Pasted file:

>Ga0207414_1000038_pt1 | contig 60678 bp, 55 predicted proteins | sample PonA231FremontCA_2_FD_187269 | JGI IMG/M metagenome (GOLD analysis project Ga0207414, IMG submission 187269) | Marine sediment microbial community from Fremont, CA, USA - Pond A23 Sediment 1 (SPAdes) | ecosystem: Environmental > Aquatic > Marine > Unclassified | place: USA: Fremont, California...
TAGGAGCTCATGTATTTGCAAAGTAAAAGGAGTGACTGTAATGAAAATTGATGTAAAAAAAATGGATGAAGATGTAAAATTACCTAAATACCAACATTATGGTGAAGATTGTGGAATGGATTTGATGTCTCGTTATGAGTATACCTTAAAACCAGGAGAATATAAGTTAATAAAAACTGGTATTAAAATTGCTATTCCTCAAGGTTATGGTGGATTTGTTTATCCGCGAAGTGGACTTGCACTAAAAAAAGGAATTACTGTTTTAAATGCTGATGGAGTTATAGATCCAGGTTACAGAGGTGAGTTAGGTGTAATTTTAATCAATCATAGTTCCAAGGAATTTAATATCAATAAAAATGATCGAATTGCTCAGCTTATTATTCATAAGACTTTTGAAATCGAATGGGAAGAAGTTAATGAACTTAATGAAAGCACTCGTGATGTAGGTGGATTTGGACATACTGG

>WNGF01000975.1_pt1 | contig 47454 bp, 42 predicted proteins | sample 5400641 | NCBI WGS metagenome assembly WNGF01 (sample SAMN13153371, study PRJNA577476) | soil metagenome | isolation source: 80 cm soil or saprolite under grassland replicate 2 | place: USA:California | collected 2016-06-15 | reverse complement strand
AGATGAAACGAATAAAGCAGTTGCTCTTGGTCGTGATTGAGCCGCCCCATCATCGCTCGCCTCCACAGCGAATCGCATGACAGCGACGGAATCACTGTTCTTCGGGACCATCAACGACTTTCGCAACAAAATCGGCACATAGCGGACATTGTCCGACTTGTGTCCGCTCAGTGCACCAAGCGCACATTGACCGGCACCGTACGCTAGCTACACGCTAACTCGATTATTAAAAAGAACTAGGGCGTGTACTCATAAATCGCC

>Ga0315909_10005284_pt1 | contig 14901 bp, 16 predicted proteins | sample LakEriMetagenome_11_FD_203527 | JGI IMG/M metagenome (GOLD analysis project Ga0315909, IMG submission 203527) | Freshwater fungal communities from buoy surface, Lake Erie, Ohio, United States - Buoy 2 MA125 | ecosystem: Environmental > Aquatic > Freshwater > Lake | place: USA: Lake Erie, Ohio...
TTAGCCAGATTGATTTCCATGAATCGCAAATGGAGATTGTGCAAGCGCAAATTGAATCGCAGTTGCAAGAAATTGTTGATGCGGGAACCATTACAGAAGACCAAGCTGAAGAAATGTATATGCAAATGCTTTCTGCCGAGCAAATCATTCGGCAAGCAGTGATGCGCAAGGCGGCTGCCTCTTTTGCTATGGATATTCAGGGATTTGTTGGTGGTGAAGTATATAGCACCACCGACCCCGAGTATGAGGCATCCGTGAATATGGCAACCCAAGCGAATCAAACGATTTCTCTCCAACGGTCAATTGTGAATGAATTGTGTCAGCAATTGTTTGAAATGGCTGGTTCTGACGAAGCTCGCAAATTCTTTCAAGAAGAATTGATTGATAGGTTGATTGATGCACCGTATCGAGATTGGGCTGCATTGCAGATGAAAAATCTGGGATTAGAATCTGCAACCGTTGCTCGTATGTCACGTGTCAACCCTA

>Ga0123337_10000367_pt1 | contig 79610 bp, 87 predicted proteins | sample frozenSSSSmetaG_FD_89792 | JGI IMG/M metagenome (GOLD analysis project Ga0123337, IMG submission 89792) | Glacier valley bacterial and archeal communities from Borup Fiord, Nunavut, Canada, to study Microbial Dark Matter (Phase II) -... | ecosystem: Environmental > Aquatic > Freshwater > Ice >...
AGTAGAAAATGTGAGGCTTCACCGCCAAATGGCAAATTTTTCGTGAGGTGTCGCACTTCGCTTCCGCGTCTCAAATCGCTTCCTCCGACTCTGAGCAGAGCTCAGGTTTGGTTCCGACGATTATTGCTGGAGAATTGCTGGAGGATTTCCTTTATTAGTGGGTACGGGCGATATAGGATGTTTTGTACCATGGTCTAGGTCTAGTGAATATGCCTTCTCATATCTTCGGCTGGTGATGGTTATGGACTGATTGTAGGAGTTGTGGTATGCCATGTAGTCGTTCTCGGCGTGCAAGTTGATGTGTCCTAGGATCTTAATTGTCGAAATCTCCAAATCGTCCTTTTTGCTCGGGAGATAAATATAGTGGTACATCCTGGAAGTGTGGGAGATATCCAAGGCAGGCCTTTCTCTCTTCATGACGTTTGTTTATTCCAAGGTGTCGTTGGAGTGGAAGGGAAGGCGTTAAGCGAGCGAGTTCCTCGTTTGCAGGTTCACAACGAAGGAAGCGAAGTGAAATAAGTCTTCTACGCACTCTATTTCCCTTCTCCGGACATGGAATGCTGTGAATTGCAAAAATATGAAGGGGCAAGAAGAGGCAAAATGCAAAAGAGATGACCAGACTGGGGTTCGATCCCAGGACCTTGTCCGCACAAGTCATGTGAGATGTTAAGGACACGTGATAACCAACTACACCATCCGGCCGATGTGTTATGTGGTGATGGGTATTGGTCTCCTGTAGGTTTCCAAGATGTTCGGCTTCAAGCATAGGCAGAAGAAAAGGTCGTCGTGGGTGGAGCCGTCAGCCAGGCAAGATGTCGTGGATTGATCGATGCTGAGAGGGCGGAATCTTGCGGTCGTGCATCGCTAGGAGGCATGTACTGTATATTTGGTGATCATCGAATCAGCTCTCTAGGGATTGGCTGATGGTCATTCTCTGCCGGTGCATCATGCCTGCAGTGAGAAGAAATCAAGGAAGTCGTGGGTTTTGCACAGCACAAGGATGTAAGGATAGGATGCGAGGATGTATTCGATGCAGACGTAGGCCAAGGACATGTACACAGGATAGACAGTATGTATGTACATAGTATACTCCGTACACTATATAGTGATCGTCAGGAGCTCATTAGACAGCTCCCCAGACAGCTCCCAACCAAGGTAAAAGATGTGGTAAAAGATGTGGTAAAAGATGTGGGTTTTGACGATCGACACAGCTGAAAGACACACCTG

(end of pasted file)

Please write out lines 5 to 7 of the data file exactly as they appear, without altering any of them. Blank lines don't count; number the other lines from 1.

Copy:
>Ga0315909_10005284_pt1 | contig 14901 bp, 16 predicted proteins | sample LakEriMetagenome_11_FD_203527 | JGI IMG/M metagenome (GOLD analysis project Ga0315909, IMG submission 203527) | Freshwater fungal communities from buoy surface, Lake Erie, Ohio, United States - Buoy 2 MA125 | ecosystem: Environmental > Aquatic > Freshwater > Lake | place: USA: Lake Erie, Ohio...
TTAGCCAGATTGATTTCCATGAATCGCAAATGGAGATTGTGCAAGCGCAAATTGAATCGCAGTTGCAAGAAATTGTTGATGCGGGAACCATTACAGAAGACCAAGCTGAAGAAATGTATATGCAAATGCTTTCTGCCGAGCAAATCATTCGGCAAGCAGTGATGCGCAAGGCGGCTGCCTCTTTTGCTATGGATATTCAGGGATTTGTTGGTGGTGAAGTATATAGCACCACCGACCCCGAGTATGAGGCATCCGTGAATATGGCAACCCAAGCGAATCAAACGATTTCTCTCCAACGGTCAATTGTGAATGAATTGTGTCAGCAATTGTTTGAAATGGCTGGTTCTGACGAAGCTCGCAAATTCTTTCAAGAAGAATTGATTGATAGGTTGATTGATGCACCGTATCGAGATTGGGCTGCATTGCAGATGAAAAATCTGGGATTAGAATCTGCAACCGTTGCTCGTATGTCACGTGTCAACCCTA

>Ga0123337_10000367_pt1 | contig 79610 bp, 87 predicted proteins | sample frozenSSSSmetaG_FD_89792 | JGI IMG/M metagenome (GOLD analysis project Ga0123337, IMG submission 89792) | Glacier valley bacterial and archeal communities from Borup Fiord, Nunavut, Canada, to study Microbial Dark Matter (Phase II) -... | ecosystem: Environmental > Aquatic > Freshwater > Ice >...